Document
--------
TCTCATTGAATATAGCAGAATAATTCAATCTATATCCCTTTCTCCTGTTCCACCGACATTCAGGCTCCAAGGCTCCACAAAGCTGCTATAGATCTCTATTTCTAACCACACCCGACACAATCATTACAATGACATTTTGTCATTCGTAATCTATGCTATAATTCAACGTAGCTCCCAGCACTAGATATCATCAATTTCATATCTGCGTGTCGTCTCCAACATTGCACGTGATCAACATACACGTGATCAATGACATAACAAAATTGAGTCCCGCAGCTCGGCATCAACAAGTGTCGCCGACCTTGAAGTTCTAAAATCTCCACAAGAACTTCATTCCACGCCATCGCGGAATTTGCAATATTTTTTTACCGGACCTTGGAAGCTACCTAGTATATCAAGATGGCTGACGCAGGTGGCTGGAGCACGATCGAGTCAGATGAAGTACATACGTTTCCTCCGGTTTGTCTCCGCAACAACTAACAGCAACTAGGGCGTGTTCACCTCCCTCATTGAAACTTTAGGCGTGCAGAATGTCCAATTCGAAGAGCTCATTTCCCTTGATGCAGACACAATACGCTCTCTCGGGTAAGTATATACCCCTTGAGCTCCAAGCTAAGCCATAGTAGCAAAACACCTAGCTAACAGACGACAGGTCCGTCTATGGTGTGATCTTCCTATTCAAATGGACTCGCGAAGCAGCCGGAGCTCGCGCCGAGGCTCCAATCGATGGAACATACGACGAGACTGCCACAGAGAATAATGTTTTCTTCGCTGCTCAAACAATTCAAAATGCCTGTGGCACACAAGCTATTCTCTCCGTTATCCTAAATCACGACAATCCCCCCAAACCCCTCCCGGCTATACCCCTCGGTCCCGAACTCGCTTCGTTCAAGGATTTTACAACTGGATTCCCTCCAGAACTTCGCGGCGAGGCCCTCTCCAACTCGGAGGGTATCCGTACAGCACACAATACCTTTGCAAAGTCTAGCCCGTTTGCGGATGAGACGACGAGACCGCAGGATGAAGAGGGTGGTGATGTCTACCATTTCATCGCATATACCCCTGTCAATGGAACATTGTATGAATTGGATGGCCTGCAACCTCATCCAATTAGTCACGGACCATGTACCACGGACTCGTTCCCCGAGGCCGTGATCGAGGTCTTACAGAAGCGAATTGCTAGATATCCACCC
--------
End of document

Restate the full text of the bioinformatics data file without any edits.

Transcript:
TCTCATTGAATATAGCAGAATAATTCAATCTATATCCCTTTCTCCTGTTCCACCGACATTCAGGCTCCAAGGCTCCACAAAGCTGCTATAGATCTCTATTTCTAACCACACCCGACACAATCATTACAATGACATTTTGTCATTCGTAATCTATGCTATAATTCAACGTAGCTCCCAGCACTAGATATCATCAATTTCATATCTGCGTGTCGTCTCCAACATTGCACGTGATCAACATACACGTGATCAATGACATAACAAAATTGAGTCCCGCAGCTCGGCATCAACAAGTGTCGCCGACCTTGAAGTTCTAAAATCTCCACAAGAACTTCATTCCACGCCATCGCGGAATTTGCAATATTTTTTTACCGGACCTTGGAAGCTACCTAGTATATCAAGATGGCTGACGCAGGTGGCTGGAGCACGATCGAGTCAGATGAAGTACATACGTTTCCTCCGGTTTGTCTCCGCAACAACTAACAGCAACTAGGGCGTGTTCACCTCCCTCATTGAAACTTTAGGCGTGCAGAATGTCCAATTCGAAGAGCTCATTTCCCTTGATGCAGACACAATACGCTCTCTCGGGTAAGTATATACCCCTTGAGCTCCAAGCTAAGCCATAGTAGCAAAACACCTAGCTAACAGACGACAGGTCCGTCTATGGTGTGATCTTCCTATTCAAATGGACTCGCGAAGCAGCCGGAGCTCGCGCCGAGGCTCCAATCGATGGAACATACGACGAGACTGCCACAGAGAATAATGTTTTCTTCGCTGCTCAAACAATTCAAAATGCCTGTGGCACACAAGCTATTCTCTCCGTTATCCTAAATCACGACAATCCCCCCAAACCCCTCCCGGCTATACCCCTCGGTCCCGAACTCGCTTCGTTCAAGGATTTTACAACTGGATTCCCTCCAGAACTTCGCGGCGAGGCCCTCTCCAACTCGGAGGGTATCCGTACAGCACACAATACCTTTGCAAAGTCTAGCCCGTTTGCGGATGAGACGACGAGACCGCAGGATGAAGAGGGTGGTGATGTCTACCATTTCATCGCATATACCCCTGTCAATGGAACATTGTATGAATTGGATGGCCTGCAACCTCATCCAATTAGTCACGGACCATGTACCACGGACTCGTTCCCCGAGGCCGTGATCGAGGTCTTACAGAAGCGAATTGCTAGATATCCACCC